Similarly, a flattening finished goods inventory is also considered positive since it indicates an increase in shipments. As I am trying to read more into the different trending of the three types of inventory, a slowing finished goods inventory buildup is always the first signal to a recovery. The expected recovery is further confirmed by which is followed by management decision to simultaneously building up raw material and work in progress inventory, as the company will need both more amid their favorable short-term forecast. For Micron, the current three inventory movements suggest that both product market and management forecast will improve into 2H 2019.



If you think that there is merit in the above argument, it would stand to reason that the changing inventory should signal future product demand or stock price movements. For example, the inventory turnover usually moves ahead of semiconductor prices. A decline in inventory and increase in shipments typically lead to an upturn in bit growth, followed by a rising ASP, semiconductor price cycle, and eventually, rising stock prices. Again, this sequence of events is not just conjecture but consistent with the history. In Figure 3, Micron’s inventory ratios had to come down first before Micron stock price started rising. In fact, the drop in inventory ratios tends to lead the rise of Micron’s stock price, as repeatedly shown by the blue dotted lines. A more detailed analysis showed that inventory ratio drops, on average, led stock price increases by 2 quarters.



A Brighter 2H 2019?

So, what does all this mean to Micron’s stock from here on? As inventory may be affected by the changes in revenue, a low 43% inventory to revenue ratio has been hit Q3 2018, while over 88% inventory ratio in Q1 2019 reflected the overhanging channel inventory from their main customers like AMD (NASDAQ:AMD) and Nvidia (NASDAQ:NVDA) due to the depressed crypto use and slower gaming growth due to China slowdown. At this time, the bullish analysts seem to dominate the Wall Street thinking mainly based on CEO’s favorable outlook and predict the revenue will rise over $6 billion with a declining inventory. The combination will forecast the inventory ratio onto a downward trend, starting 2H 2019. By the end of 2020, the inventory ratio will drop close to 60% (Figure 4). It is important to point out that a declining inventory ratio requires that a high finished goods inventory needs to be turned over to a high revenue and hopefully a higher stock price. Micron’s inventory has to drop first before its stock price will rise.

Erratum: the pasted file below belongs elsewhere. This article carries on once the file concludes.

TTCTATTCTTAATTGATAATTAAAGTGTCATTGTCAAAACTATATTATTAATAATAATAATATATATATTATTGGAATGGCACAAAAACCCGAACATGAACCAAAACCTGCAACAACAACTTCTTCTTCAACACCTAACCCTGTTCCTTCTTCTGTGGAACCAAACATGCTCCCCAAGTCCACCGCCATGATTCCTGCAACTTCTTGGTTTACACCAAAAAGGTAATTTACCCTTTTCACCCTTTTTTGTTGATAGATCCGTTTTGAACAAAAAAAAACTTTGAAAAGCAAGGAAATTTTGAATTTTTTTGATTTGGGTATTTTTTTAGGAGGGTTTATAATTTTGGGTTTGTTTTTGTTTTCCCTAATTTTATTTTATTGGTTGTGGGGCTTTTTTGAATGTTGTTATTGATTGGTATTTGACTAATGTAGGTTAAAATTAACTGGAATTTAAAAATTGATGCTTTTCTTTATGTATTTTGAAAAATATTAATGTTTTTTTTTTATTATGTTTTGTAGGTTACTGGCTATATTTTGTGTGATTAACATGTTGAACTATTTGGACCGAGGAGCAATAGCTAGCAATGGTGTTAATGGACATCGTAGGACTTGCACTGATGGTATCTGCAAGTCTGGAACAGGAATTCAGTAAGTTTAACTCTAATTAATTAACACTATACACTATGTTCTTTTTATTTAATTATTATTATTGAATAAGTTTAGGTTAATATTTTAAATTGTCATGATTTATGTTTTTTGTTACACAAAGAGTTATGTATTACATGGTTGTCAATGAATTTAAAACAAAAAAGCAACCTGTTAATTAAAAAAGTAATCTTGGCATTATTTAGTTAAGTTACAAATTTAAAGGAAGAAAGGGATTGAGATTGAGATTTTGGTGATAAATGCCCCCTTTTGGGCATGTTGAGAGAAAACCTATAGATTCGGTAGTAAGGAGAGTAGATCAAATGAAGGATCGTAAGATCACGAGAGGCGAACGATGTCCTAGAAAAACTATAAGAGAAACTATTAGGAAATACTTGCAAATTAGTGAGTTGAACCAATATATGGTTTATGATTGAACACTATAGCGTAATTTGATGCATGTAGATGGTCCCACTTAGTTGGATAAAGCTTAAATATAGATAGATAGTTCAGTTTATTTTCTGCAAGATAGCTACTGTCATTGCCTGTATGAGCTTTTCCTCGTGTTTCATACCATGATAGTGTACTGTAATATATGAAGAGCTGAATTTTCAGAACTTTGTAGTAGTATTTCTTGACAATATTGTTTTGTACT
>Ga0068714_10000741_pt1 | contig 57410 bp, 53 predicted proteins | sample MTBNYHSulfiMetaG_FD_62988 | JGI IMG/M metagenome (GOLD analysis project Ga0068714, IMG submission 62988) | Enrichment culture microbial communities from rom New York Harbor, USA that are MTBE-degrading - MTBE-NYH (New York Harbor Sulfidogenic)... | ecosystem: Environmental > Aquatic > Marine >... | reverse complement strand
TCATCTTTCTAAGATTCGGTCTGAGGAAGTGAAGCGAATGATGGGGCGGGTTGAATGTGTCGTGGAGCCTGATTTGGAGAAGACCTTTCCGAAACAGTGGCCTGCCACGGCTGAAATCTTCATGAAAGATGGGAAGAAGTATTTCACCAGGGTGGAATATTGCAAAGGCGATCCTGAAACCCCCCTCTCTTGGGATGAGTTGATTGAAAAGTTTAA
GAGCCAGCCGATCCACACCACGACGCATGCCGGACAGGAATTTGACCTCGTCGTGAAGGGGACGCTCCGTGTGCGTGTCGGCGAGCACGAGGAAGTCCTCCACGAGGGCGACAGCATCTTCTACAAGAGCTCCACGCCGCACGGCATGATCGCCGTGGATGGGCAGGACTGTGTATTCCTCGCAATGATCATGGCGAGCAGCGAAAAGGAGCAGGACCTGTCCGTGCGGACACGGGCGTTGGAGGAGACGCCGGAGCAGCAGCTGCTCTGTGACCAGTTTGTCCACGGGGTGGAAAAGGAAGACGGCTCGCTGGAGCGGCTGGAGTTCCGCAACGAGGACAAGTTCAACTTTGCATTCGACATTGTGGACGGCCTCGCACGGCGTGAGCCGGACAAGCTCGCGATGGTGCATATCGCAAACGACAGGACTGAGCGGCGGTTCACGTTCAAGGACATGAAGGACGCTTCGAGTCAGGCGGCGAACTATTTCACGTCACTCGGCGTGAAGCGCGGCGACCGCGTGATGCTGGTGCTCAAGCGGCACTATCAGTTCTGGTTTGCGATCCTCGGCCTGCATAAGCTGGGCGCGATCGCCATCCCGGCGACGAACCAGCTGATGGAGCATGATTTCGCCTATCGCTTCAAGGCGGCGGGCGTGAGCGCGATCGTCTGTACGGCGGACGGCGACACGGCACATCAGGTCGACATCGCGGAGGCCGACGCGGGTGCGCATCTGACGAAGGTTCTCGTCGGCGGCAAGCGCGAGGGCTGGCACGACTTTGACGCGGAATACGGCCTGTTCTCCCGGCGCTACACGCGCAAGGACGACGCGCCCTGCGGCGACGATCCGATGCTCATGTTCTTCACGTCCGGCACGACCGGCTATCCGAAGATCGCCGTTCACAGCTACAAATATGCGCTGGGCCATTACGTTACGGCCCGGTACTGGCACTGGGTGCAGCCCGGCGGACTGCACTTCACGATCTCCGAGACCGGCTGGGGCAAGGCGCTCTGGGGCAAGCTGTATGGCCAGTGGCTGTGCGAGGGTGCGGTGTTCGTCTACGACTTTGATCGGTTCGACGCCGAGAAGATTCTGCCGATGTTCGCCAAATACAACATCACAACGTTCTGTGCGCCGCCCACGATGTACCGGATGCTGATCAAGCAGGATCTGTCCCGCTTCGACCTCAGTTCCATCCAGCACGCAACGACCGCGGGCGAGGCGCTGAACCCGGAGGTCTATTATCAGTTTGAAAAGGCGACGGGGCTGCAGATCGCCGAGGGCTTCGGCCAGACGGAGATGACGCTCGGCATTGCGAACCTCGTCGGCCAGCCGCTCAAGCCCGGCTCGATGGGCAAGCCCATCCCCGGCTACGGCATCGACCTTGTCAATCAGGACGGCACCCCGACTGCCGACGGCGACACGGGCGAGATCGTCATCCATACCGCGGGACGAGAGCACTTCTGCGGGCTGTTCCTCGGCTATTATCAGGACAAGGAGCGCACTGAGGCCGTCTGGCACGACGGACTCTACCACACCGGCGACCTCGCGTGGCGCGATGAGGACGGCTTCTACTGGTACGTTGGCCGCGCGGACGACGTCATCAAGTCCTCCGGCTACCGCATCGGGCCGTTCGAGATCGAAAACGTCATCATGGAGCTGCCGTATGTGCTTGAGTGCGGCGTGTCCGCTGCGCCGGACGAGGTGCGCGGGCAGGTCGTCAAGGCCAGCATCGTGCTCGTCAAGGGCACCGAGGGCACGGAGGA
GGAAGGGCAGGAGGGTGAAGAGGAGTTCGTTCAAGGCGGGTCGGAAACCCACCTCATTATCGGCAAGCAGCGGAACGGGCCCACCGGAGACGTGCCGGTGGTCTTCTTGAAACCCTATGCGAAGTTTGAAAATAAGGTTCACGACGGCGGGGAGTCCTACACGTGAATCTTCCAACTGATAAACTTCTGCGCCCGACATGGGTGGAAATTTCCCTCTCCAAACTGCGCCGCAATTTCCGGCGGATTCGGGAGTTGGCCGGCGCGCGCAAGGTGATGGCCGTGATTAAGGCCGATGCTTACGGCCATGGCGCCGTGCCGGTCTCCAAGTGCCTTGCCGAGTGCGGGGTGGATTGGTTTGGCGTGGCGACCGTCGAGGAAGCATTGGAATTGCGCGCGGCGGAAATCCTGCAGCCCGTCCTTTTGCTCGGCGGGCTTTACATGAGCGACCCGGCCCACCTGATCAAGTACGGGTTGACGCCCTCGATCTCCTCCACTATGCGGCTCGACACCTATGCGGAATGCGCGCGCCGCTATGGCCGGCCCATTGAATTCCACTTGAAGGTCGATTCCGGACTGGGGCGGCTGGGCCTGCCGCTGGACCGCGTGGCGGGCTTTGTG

Takeaways

Street analysts and the stock price have been optimistic about Micron’s turnaround in 2H 2019 mainly based on CEO’s favorable guidance, although there are more and more signs indicating China’s uncertainty, crypto weakness, and the Fed’s tight interest rate policy will become headwinds blown over by 2H 2019. Micron’s rising raw material and work in progress inventory and a flattening finished goods inventory are consistent with CEO’s positive outlook. From analysts’ forecasts on Micron’s forward financials, I saw the same optimism in their rising revenue estimates and declining inventory into and after 2019. The bullish forecasts rely on the assumption that smartphones, PCs, and gaming demands will return to clear Micron’s overhanging inventory. Whether it will happen is everyone’s guess. But history shows that Micron’s inventory has to come down for at least 2 quarters before stock prices will rise.

Disclosure: I/we have no positions in any stocks mentioned, and no plans to initiate any positions within the next 72 hours. I wrote this article myself, and it expresses my own opinions. I am not receiving compensation for it (other than from Seeking Alpha). I have no business relationship with any company whose stock is mentioned in this article.